When one pair of eyelids isn’t enough

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It is peak season for plastic surgery in one of the world's oldest continuous civilisations. In China, nose and eye jobs are among the most popular graduation presents for high-school students who survive the gaokao university entrance examinations. Parents see it as an investment: piano lessons, mathematics tutoring, double eyelid surgery. Tiger Mum knows best.

Studying for the gaokao is enough to make anyone's eyelids droop, but these kids are not getting their lids lifted, they are getting new ones installed. Western plastic surgeons are asked to shrink noses and eyelids, but their Chinese counterparts have the opposite job: build an eyelid fold where none went before and give that flat nose a hump and some height.

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To each their own corporeal obsessions: Michelle Obama's admirably firm upper arms apparently helped spark a 4,000 per cent increase in elective arm surgery over the past 12 years, according to the American Society of Plastic Surgeons.

And although the plastic surgery history of Peng Liyuan, China's first lady, is hardly a matter of public record, her plump ear lobes have been singled out for favourable comment in the blogosphere, since substantial lobes are apparently a guarantee of lifetime financial security. (Her nose and chin shape are, it seems, good for her husband's career, her mouth and teeth indicate she's no gossip, and her oval facial shape is also a good omen.)

(Read more: Faltering economy in China dims job prospects)

But in today's China, all this is about jobs. Ask the 15 university students who came to the Shanghai Time Plastic Surgery Hospital last month to attend a seminar on physiognomic enhancement. They weren't warbling on about Ms Peng's ear lobes or Ms Obama's upper arms – they were talking salary.

Gu Xiaopu is 23 years old, slender, poised and pretty – but she thinks her chance of beating this year's 7m Chinese graduates to a job could come down to her eyelids (double eyelid surgery, the most popular form of plastic surgery for grads, involves inserting an extra crease in the lid to make the eyes appear larger – and, according to Chinese culture, more energetic). Ms Gu thinks an extra lid might also help in the boyfriend market.

Since she is no fuerdai – second-generation rich kid – she says she needs to do what is most cost effective to launch herself into the world. With her student card, she can get a 20 per cent discount at Shanghai Time on the normal cost of Rmb2,000-4,500 ($324-$728) for eyelid surgery. Personally, I'd advise her to lose the dirty high-top shoes before she starts adding body parts. (A new pair of fake Converse will cost $10.)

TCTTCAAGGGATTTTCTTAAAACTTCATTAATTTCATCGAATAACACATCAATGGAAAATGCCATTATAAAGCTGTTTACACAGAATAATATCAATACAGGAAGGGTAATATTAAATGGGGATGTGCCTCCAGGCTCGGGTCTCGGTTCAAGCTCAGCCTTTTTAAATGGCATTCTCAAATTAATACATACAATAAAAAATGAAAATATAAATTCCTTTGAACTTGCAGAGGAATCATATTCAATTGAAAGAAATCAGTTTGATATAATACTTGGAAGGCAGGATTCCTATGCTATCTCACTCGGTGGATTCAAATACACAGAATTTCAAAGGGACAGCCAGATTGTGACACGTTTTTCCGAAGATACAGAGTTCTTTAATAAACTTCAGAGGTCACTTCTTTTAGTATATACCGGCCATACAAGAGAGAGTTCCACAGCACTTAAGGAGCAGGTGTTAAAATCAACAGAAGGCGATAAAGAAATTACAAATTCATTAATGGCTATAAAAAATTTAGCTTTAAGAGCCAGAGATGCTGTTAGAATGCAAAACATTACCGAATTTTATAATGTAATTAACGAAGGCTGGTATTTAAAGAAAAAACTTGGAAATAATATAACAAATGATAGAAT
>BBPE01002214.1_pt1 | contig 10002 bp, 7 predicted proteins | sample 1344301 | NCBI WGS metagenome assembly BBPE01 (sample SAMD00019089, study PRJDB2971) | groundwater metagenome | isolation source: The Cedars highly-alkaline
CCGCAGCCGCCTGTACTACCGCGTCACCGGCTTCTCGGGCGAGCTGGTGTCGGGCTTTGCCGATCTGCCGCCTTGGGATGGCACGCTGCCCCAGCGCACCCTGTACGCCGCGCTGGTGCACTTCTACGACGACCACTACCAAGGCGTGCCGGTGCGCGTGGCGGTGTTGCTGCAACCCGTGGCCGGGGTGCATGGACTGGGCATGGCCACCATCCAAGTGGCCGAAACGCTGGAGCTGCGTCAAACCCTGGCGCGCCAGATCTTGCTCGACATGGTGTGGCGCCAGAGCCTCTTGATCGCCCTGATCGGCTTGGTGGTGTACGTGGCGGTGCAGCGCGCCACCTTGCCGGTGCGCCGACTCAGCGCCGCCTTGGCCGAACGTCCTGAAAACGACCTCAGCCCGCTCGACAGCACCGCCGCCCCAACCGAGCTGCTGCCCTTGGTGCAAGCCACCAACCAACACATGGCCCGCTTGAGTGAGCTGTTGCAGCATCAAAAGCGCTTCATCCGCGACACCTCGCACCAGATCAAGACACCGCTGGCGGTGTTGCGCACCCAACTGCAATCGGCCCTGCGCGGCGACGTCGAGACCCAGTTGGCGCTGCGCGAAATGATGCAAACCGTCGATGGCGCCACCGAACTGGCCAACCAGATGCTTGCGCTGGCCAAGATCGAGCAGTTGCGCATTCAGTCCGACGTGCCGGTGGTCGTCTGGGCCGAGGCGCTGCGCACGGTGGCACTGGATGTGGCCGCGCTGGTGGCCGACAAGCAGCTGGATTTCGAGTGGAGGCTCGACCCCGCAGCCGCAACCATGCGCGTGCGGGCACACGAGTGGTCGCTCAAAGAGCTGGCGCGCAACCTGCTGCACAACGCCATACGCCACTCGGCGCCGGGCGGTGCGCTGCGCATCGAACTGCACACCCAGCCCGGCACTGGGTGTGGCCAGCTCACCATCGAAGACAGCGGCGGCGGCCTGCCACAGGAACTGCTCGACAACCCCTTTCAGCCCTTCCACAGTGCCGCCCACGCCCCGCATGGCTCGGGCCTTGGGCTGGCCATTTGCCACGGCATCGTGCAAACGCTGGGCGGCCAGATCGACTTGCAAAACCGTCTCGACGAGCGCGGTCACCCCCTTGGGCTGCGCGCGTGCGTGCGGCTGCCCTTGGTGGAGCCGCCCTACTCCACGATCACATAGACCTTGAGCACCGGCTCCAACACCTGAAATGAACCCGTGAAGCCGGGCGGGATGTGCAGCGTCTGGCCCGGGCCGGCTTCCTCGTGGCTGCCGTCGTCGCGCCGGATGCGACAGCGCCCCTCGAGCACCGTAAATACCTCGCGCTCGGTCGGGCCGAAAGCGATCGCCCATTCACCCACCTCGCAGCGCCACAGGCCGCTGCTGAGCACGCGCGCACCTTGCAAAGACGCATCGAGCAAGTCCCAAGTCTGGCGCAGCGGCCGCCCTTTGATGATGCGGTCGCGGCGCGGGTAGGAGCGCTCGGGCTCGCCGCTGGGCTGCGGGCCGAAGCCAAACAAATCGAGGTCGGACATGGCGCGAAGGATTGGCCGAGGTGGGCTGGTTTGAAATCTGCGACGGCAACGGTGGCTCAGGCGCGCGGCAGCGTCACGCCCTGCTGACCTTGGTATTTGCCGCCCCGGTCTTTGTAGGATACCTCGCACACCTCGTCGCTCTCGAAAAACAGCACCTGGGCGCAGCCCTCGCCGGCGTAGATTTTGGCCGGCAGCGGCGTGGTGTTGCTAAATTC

(Read more: Chinese jobseekers don't seem bothered by slowdown)

Another gangly participant, sporting yellow eyeglass frames and a spiky haircut, says he has failed to get a job from his first few interviews, so he wants a longer nose (though his is already prominent by Chinese standards). And a striking 22 year old with pink skin-tight jeans, and a decidedly evasive glance, says she wants the job opportunities that an extra eyelid can bring. Speaking as someone who occasionally hires young staff in China, I think she lacks more in the way of charisma than eyefolds.

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Shanghai Time officials point out that students (not to mention parents) often have unrealistic expectations of how physiognomy pays off in the workplace. They set up the seminar last month to damp down graduate expectations, and brought along a careers adviser from Shanghai Jiaotong University to underline the risk of investing in a new nose rather than clean plimsolls.

Which is not to say that rhinoplasty never gets the job done: Sophia Wang of the university's student careers centre says some jobs in China do have a "hidden appearance policy" – but she advises physiognomic help only after preparing for the workforce in more conventional ways, such as getting communication skills up to scratch.

And there is some data to suggest that "lookism" is alive, well and overt in China: two academics from Wuhan's Huazhong University of Science and Technology School of Management have calculated that females can earn 1.5-2 per cent more for every extra centimetre of height. They gave no statistics for pay rise per eyelid.

Meanwhile, over at the People's Liberation Army 455 Hospital, one of the Shanghai market leaders for plastic surgery, students can get rhinoplasty for a special school-holiday price of Rmb1,999, down from Rmb3,000 normally. The publicity-shy might want to opt for surgery done by the PLA: at least they know a thing about secrecy.